The Parshah of Chayei Sarah recounts the story of the first Jewish marriage, that of Isaac and Rebecca. That makes this a good week to present a classic teaching about the meaning of the wedding ceremony.
chanoch adds: Many of these different discussions come from the Oral Tradition which has been written in the Talmud among other sources.
It is an orthodox minhag for the bride and groom to separate and not see each other for the full week before the wedding. This is to build the vessel of desire for each other.
It is also an orthodox minhag for both bride and groom to fast the 24 hours prior to the wedding. This is to elevate the consciousness to the spiritual level and bring that level of consciousness into their marriage.
Before the actual wedding ceremony begins, the groom traditionally sits with relatives and friends and says some words of Torah. In many circles, he will discuss the following maamar, which was delivered by the Rebbe, Rabbi Menachem M. Schneerson, of righteous memory, in 1954. In doing so, the groom is inviting the Rebbe to be present at the wedding.
If you listen carefully, you will notice that an entire chain of rebbes are mentioned by name, from the Arizal and the Baal Shem Tov up to the Rebbe’s predecessor and father-in-law, Rabbi Yosef Yitzchak. As they are mentioned, each comes to participate in the celebration.
chanoch adds: If someone is not following the Chabad minhag it is good to say and list these Tzadikim including all the Tzadikim that the groom feels a connection with. Also include members of both the bride and grooms family that have already passed. I am of the opinion that it is good to mention all those that have chosen for whatever reason to not attend since mentioning their names brings their soul energy into the wedding and is asking for their Blessing which will always be given by the soul.
chanoch adds: Please note that no weddings in any Jewish denominations takes place on actual Shabbat. In some denominations a leniency is given for the weddings that start before Sundown on Saturday evening. According to Orthodox Halacha these people have “broken “ Shabbat and therefore are no longer in Shabbat.
“Come, my beloved, to greet the bride! Let us behold the Shabbat!”
At the Rebbe’s wedding, his father-in-law, Rabbi Yosef Yitzchak, unveiled the innermost meaning of this verse. He quoted from Pirkei D’Rabbi Eliezer that a groom is like a king. A bride is like a queen.
In this case, he continued, the groom, the king, is G‑d; and the bride, the queen, is the Jewish People.
That tells us that when the groom and bride meet under the chuppah, it's not just these two souls uniting. We say, “Come my beloved to greet the bride!” and we are inviting G‑d to approach His people with the anticipation and love that a groom feels for his bride.
And yet deeper:
The Kabbalah provides an intricate map of relationships at their origin. Zeir Anpin and malchut are the masculine and feminine of the divine. The Kabbalah provides an intricate map of relationships at their origin. That’s the ten sefirot, which are the divine, inner soul of every thing in our world. And their interactions are the soul of every communication in the world. Within the ten sefirot, the masculine and feminine aspects are called zeir anpin and malchut.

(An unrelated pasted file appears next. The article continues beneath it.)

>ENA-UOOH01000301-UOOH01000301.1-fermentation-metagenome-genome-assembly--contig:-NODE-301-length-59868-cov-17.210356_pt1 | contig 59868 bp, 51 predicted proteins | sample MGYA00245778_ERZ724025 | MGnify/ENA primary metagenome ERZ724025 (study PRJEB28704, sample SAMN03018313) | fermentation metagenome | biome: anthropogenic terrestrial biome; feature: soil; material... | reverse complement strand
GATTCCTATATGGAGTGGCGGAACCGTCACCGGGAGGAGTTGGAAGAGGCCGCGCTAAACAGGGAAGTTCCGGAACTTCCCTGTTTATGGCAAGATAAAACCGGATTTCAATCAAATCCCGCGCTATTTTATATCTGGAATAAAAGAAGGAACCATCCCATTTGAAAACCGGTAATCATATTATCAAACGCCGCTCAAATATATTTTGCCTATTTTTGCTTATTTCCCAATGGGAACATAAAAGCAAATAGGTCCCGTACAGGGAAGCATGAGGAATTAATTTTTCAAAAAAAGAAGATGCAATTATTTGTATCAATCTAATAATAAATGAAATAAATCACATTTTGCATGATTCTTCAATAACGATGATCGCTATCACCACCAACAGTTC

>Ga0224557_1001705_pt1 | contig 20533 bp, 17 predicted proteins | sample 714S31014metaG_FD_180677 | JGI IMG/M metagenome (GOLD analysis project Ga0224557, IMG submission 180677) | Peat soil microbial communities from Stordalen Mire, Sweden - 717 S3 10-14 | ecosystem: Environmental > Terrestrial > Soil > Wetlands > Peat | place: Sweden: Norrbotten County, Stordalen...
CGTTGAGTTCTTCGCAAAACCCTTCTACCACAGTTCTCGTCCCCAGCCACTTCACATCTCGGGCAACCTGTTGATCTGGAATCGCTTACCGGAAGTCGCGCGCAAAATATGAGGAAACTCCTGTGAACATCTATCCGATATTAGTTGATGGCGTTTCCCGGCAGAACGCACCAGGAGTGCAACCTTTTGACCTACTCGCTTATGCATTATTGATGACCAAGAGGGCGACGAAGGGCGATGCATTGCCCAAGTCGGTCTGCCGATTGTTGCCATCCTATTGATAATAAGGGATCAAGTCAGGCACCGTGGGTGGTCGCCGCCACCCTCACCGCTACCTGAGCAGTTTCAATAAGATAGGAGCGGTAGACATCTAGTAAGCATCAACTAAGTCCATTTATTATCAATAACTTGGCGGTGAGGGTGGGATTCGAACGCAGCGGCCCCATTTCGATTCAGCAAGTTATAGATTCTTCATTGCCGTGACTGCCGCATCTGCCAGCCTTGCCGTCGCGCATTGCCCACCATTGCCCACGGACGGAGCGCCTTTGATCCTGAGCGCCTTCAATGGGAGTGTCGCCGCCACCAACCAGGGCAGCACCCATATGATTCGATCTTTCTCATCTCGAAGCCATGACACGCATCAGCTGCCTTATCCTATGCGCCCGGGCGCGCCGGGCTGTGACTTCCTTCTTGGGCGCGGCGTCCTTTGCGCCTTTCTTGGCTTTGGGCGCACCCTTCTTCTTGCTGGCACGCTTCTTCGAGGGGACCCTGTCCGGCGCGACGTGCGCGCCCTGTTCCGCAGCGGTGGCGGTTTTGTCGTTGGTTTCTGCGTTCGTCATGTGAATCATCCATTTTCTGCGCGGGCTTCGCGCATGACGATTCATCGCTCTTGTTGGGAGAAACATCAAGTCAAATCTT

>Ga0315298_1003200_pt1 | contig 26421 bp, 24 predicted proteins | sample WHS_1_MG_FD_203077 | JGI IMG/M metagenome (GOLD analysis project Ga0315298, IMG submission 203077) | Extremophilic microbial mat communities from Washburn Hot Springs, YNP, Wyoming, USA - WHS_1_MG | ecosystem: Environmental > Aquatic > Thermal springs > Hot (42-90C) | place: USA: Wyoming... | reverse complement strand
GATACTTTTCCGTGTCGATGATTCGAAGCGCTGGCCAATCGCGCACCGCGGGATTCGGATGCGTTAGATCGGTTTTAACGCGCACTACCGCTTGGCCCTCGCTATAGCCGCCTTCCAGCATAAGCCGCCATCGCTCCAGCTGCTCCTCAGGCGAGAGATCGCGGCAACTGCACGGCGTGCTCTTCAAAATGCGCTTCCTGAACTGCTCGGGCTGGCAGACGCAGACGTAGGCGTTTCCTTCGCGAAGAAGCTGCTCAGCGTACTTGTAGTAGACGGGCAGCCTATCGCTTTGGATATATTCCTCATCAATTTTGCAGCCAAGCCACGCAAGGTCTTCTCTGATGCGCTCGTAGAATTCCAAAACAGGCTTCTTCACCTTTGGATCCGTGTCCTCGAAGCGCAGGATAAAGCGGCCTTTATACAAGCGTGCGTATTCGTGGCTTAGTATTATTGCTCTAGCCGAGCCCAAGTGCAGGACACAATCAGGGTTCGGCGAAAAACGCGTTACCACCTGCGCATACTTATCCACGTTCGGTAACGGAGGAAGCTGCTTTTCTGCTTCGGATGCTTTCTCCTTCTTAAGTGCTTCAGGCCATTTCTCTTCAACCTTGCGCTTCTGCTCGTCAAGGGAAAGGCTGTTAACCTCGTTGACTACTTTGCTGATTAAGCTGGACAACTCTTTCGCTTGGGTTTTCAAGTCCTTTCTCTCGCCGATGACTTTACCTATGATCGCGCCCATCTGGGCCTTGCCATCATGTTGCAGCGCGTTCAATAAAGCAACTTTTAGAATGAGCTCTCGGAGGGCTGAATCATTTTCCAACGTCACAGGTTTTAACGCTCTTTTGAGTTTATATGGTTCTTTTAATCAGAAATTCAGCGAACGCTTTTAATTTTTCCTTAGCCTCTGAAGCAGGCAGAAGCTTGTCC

In our case, zeir anpin is the groom, and malchut is the bride—so that we are inviting zeir anpin to greet malchut. Under the chuppah, we are uniting the feminine and the masculine aspects of the divine.
In that talk, the Rebbe, Rabbi Yosef Yitzchak, explains that there are two steps to this unification.
In the first step, as zeir anpin meets malchut, the effect is all-encompassing, dramatically shifting the relationship. Nevertheless, the effect is only external. Only after that is zeir anpin drawn to malchut in an inner way, so that there’s a real, inner change.
In every relationship where one is transmitting and the other is receiving, called mashpia – sharing or transmitting and mekabel – receiving. In every relationship where one is transmitting and the other is receiving, you will find the same order. We call the two parties of such a relationship the mashpia and the mekabel.
In the initial meeting of the mashpia and the mekabel, you could say the outside of the mashpia makes contact with the outside of the mekabel. Yet in that external meeting, the mekabel enters into the world of the mashpia. Now the mekabel is ready to receive in an inner way.
In the maamar – speaking/teaching, the Previous Rebbe provides two examples of this dynamic. One describes how a teacher relates to a student; the other describes how a father plays with his small child.
These are not just examples of the two stages these relationships pass through. They also describe something very profound about each of these two stages.
First, they tell us that the external meeting provides something that cannot be provided in an inner meeting. Because, in this meeting, the mashpia does not need to compromise with the mekabel’s capacity to absorb. That’s why it has such a powerful, all-encompassing effect on the mekabel.